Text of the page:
Post # 13
I agree with the others here that telling her to suck it up might not be the best approach. You can’t understand what drives someone to that kind of desperate measure until you’ve been there yourself. She obviously is feeling very hopeless and lost, and just needs support right now. Remind her you love her and are there for her, that is the best you can do.
Post # 14
@sbruin99: First of all, I’m sorry that your family is going through this.
But you have to suck it up now.
Depression is a horrible experience and people get into such a dark, lonely place. Making flippant statements like ‘everyone wants to throw in the towel at some point’ and ‘suicide is selfish’ are incredibly unhelpful and discompassionate. Unless you 100% know what it feels like to really, truly lose the will to live then you have no idea what your sister is going through. There are degrees of depression and mental illness, and it sounds like your sister is a lot worse than you have ever been. People who can honestly say that suicide is selfish or weak don’t understand what it is to be in that frame of mind.
IMO it would be best if you said nothing at all. Your sister doesn’t need to hear how selfish you think she is for wanting to end her life. Go to counselling and educate yourself about suicide for her sake.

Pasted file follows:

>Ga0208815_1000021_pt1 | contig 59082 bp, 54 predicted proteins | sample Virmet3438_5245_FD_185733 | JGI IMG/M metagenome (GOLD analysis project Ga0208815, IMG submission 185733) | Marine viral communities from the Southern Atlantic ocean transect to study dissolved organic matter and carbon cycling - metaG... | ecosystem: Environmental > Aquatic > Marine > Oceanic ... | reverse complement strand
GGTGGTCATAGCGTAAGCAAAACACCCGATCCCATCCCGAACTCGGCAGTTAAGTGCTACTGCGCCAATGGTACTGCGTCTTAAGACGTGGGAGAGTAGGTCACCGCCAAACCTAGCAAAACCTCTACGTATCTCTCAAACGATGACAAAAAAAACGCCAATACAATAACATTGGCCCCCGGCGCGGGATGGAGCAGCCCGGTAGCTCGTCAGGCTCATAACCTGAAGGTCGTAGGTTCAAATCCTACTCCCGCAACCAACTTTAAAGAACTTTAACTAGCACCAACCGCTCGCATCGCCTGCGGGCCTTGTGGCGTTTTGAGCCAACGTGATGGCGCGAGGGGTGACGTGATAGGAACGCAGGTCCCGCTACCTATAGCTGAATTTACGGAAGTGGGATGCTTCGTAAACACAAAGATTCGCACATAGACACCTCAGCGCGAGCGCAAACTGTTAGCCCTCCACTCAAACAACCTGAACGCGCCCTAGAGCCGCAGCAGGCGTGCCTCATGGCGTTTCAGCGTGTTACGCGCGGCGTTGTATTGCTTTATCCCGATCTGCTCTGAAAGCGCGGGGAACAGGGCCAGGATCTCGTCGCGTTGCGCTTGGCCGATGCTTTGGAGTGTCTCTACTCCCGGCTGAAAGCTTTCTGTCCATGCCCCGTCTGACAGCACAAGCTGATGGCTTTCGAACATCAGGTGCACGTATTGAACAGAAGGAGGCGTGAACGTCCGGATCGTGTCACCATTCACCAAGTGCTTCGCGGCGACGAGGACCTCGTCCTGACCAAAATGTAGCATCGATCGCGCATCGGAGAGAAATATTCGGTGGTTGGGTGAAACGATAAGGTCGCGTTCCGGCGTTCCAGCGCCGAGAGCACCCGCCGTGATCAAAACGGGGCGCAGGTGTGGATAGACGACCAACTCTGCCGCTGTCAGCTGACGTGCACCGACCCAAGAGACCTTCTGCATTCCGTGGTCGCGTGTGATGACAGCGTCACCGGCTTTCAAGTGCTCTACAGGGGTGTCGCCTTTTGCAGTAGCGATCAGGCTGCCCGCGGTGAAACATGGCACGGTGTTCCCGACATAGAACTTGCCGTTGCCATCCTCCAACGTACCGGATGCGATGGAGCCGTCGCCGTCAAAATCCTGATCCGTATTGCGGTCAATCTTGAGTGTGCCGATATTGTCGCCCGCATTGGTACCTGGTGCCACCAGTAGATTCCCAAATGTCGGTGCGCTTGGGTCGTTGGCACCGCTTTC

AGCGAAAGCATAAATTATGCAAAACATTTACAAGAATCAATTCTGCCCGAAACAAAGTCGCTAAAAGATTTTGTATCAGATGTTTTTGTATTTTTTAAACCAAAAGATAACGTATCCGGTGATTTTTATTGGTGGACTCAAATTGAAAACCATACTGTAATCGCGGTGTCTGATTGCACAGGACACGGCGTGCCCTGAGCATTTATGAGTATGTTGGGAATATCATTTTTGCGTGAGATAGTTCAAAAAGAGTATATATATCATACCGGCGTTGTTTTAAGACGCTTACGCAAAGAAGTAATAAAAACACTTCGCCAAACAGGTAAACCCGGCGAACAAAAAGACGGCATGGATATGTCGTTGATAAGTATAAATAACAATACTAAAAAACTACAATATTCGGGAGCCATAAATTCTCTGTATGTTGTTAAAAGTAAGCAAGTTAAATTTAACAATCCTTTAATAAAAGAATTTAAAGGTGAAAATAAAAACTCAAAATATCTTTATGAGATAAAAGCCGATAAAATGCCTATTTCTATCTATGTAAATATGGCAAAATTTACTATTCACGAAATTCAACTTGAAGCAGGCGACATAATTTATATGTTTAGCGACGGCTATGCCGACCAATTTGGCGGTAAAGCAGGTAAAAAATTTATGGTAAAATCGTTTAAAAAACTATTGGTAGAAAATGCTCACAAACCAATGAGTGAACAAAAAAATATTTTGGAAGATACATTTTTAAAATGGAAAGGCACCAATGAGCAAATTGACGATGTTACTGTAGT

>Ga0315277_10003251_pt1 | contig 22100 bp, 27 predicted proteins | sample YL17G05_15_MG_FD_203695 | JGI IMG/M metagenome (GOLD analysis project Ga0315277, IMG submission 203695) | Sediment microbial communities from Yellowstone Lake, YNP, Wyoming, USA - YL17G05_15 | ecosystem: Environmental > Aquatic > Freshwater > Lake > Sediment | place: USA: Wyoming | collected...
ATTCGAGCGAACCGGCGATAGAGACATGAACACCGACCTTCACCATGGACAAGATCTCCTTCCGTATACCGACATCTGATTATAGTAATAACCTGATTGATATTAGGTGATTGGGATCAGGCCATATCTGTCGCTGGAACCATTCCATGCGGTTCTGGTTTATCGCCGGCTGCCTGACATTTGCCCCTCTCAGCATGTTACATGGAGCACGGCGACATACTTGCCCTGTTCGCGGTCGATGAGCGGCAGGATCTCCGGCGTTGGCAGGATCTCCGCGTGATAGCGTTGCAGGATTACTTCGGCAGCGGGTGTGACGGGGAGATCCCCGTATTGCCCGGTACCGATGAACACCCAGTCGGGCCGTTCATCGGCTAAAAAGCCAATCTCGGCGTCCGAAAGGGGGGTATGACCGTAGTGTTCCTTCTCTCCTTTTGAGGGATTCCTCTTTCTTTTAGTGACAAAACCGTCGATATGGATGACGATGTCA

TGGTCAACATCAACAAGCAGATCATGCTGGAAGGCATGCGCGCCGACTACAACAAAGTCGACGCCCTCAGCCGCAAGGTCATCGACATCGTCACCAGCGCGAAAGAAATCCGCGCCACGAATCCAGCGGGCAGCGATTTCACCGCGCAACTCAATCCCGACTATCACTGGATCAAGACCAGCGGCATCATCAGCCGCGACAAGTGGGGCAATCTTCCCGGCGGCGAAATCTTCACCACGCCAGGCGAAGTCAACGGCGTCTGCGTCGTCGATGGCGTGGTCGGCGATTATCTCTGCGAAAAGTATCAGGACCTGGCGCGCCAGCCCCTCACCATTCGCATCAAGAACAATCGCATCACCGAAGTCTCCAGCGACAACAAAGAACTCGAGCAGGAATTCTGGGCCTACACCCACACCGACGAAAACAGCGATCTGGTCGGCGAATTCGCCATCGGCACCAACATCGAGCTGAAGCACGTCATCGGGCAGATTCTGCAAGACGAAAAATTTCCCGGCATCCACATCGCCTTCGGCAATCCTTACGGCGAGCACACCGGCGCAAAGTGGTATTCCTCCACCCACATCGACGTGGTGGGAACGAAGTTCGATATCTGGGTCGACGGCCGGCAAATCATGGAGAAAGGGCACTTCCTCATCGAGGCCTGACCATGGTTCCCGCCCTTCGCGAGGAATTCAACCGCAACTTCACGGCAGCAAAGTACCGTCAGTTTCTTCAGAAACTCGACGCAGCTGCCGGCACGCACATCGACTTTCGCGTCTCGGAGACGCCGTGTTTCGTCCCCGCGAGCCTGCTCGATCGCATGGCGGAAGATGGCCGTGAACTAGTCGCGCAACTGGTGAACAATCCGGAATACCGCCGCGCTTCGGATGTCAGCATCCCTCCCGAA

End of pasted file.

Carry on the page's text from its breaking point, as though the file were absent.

Post # 15
@sbruin99: my brother is very mentally unwell. my mother has also struggled throughout my life. the best advice i ever got was “being mad at someone for being mentally unwell is like being mad at someone for having cancer”. your sister is UNWELL. she can’t suck it up… trust me, i’m sure she would like to. you need to start thinking of this as a disease just like every other disease because there is no way you will be able to help your sister with your current attitude towards her depression.
Post # 16
Let her know you’re there for her but don’t push her to talk. I have been there and the absolute worst thing anyone did was try to get me to talk. I had to deal with it in my own way, not everyone else’s way. My therapist and I dealt with it after I was released from a week in the hospital. Talking to other people did more harm than good because they told me I was fine and it wasn’t a big deal.
And as someone who was told to ‘suck it up’, I will tell you this- to this very day, I resent the people that told me that. You say there is family history of these issues, but you obviously don’t understand them. If she could just suck it up, she would. You said you know how it feels to not want to wake up but is that because you are having a rough day or because every waking moment of your life is filled with darkness and not knowing if there will ever be another light? I highly recommend you talk to a counselor before you talk to her so that you can better understand it.